These could well include dragging NATO into the Syrian conflict, ruining efforts to create a broad anti-ISIL coalition and even retaliating for ruining illegal oil business with the brutal group.
Wagging the dog: Turkey wants NATO in and Russia out of Syria
Islamist-leaning Turkey has long wanted Bashar al-Assad gone. To that end Ankara has been overtly supporting radical groups, who are trying to overthrow Syria's legitimate leader. However, since Russia became involved in counterterrorism efforts following a request from Damascus, ousting al-Assad is no longer an option.
Moreover, the Russian-led coalition is quite capable of putting an "end to Erdogan's dream of toppling Assad or continuing to fuel the war with terrorists that are provided a safe haven on Syrian soil," journalist Mike Whitney noted in an article for Information Clearing House. "This is why the Su-24 fighter was shot down on Tuesday."
The incident "fits perfectly with the way in which the Turkish government has been ratcheting up tensions on the border, using its jihadi allies to seize Syrian territory, and trying to incite a violent reaction that will force greater NATO or US involvement," he added.
There is no need to worry. Whitney doubts that Russian President Vladimir Putin will "take the bait and overreact" to what the journalist referred to as Turkey's "obvious and pathetic provocation."
Preventing a broad anti-ISIL coalition from being created
Since Turkey does not want Damascus-led forces to destroy ISIL or other extremist groups in Syria, it should be greatly opposed to the idea of creating a broad anti-ISIL coalition. If created, the coalition would see the US, Russia, France and other countries present a united front against ISIL.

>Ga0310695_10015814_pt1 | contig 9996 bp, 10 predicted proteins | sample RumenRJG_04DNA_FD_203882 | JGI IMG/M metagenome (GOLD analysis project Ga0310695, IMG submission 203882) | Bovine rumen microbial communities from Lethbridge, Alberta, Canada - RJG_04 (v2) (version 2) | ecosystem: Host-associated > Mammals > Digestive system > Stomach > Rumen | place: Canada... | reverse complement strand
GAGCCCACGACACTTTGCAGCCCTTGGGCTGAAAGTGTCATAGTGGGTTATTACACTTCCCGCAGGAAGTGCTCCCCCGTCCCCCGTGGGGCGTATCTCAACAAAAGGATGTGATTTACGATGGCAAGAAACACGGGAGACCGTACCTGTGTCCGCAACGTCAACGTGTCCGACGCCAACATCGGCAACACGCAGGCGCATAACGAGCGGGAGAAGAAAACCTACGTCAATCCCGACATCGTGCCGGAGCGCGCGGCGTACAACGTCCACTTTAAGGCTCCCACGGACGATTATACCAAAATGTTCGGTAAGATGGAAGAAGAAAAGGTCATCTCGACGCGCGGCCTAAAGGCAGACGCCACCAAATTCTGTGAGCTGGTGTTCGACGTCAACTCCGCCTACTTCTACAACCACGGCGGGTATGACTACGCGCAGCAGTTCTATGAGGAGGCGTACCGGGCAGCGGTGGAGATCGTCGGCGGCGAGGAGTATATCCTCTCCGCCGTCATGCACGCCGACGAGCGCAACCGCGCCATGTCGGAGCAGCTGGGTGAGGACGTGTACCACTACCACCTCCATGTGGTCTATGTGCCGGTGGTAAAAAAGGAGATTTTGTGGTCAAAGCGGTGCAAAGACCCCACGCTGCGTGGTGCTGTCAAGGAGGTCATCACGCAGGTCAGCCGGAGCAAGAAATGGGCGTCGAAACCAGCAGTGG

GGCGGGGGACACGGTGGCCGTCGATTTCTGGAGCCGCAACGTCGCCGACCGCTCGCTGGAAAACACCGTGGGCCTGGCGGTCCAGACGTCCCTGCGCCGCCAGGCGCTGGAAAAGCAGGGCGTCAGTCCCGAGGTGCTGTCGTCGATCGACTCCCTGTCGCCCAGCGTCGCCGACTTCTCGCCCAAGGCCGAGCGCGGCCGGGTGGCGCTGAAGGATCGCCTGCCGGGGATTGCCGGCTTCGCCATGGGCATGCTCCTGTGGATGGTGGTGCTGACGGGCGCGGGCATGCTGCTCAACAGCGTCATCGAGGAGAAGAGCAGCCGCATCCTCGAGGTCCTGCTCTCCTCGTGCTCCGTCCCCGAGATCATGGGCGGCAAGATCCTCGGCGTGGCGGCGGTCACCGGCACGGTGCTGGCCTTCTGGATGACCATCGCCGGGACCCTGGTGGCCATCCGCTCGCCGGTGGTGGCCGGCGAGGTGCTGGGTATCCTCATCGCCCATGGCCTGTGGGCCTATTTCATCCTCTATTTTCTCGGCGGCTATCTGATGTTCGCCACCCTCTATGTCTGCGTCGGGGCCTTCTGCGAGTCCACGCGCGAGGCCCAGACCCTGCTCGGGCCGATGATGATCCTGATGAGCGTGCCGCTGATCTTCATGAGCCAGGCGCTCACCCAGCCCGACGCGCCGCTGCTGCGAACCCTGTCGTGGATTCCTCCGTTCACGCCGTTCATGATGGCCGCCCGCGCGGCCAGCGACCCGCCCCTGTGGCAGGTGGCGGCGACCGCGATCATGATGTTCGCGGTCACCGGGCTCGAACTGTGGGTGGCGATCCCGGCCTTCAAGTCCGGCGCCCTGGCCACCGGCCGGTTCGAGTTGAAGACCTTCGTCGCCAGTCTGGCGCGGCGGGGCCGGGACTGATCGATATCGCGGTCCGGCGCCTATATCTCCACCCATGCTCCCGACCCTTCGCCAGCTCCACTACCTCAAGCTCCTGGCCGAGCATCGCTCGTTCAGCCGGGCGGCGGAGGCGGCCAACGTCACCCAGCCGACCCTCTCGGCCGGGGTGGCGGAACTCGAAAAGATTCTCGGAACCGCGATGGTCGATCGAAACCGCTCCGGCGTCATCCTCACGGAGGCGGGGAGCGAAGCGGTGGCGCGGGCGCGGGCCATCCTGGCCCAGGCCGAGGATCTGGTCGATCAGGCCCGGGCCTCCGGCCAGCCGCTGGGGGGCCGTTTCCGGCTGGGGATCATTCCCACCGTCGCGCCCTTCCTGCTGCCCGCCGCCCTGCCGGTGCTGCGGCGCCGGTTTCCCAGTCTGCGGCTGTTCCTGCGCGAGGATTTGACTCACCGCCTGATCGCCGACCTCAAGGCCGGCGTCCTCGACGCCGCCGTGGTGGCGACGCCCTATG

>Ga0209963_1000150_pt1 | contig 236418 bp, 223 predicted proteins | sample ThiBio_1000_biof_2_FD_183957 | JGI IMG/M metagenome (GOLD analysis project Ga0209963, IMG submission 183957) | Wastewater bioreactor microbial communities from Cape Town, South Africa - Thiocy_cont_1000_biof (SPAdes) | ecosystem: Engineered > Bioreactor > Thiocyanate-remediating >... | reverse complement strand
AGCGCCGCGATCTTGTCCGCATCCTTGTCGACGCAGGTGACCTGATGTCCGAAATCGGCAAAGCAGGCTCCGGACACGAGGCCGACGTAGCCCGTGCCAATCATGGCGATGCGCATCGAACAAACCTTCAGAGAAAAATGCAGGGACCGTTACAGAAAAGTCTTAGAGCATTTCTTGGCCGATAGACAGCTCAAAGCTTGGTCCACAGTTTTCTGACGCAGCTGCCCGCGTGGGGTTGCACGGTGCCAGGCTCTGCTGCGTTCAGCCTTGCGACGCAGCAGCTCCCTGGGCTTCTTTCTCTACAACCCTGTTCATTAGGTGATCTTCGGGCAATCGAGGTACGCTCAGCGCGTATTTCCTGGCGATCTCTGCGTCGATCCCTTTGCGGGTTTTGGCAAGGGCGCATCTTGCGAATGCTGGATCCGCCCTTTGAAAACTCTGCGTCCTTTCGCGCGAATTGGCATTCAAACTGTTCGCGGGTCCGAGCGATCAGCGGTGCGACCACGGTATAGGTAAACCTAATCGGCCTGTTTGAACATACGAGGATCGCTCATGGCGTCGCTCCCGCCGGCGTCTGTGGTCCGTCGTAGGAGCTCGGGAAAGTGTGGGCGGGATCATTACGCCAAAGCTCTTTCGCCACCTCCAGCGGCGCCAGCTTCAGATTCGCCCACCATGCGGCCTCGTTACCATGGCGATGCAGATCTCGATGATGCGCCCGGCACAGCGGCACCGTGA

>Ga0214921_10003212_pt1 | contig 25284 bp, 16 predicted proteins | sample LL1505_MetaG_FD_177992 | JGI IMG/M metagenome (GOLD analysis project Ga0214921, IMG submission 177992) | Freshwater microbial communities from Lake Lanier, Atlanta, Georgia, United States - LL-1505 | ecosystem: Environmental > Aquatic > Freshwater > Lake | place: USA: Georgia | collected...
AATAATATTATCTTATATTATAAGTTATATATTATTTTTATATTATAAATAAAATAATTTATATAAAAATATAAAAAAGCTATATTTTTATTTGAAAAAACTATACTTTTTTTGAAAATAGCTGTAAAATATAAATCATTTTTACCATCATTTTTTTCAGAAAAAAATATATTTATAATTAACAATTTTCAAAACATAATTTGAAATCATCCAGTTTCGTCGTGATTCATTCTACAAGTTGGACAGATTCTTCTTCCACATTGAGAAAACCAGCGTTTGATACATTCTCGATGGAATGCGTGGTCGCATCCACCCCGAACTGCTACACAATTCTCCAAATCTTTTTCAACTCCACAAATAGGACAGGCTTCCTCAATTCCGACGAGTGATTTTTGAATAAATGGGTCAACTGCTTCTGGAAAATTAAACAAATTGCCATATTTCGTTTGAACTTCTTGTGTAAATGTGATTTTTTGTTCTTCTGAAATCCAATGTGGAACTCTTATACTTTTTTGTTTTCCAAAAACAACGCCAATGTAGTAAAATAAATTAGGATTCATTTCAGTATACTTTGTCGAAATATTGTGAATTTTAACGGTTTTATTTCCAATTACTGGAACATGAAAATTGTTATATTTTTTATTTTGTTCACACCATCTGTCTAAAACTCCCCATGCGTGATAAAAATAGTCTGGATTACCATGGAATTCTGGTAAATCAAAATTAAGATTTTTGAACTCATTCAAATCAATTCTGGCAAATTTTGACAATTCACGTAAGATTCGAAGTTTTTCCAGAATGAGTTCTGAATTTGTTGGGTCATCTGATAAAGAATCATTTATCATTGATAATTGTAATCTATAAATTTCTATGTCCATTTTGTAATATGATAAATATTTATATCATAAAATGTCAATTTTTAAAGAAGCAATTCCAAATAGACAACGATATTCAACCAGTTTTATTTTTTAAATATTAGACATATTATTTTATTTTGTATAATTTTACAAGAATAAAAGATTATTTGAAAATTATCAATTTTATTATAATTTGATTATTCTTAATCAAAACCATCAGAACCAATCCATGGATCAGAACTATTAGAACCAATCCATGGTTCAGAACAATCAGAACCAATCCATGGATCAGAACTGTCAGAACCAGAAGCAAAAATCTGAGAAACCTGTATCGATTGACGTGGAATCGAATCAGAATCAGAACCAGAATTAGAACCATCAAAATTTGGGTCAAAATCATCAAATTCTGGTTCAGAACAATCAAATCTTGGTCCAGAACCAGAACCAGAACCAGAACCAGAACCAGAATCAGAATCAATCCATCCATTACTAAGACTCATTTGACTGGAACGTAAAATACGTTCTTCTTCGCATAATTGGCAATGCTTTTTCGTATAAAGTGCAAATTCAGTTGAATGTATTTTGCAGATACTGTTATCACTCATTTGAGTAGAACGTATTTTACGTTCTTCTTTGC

The downing of the Russian bomber in Syria has complicated these efforts.
"What Turkey has done is to bring the NATO alliance yet another step closer to an open conflict with Russia, and at a minimum it has sundered the chances for a NATO-Russian coalition against ISIS in Syria, which perhaps was Erdogan's plan all along," former advisor to the US-Russia Presidential Commission at the US State Department James Carden wrote for the Nation.
Revenge for ruining shady oil deals with ISIL
ISIL has long financed its activities by smuggling petroleum to black markets in the Middle East, particularly in Turkey.
"Turkish commodity dealers have funded ISIS through their purchase of, by one estimate, $50 million a month in black-market oil. Indeed, reports have surfaced alleging that none other than Erdogan's son Bilal has been a key financial benefactor of this unseemly business," Carden observed.
Against this backdrop, the downing of the Russian bomber could be viewed as an act of retaliation for ruining shady deals or an attempt to keep the illegal business going.
"Erdogan's family is directly involved in the incident. … Quite possibly, the Su-24 crash was an act of revenge," Stanislav Tarasov, an expert on Middle East, told Sputnik.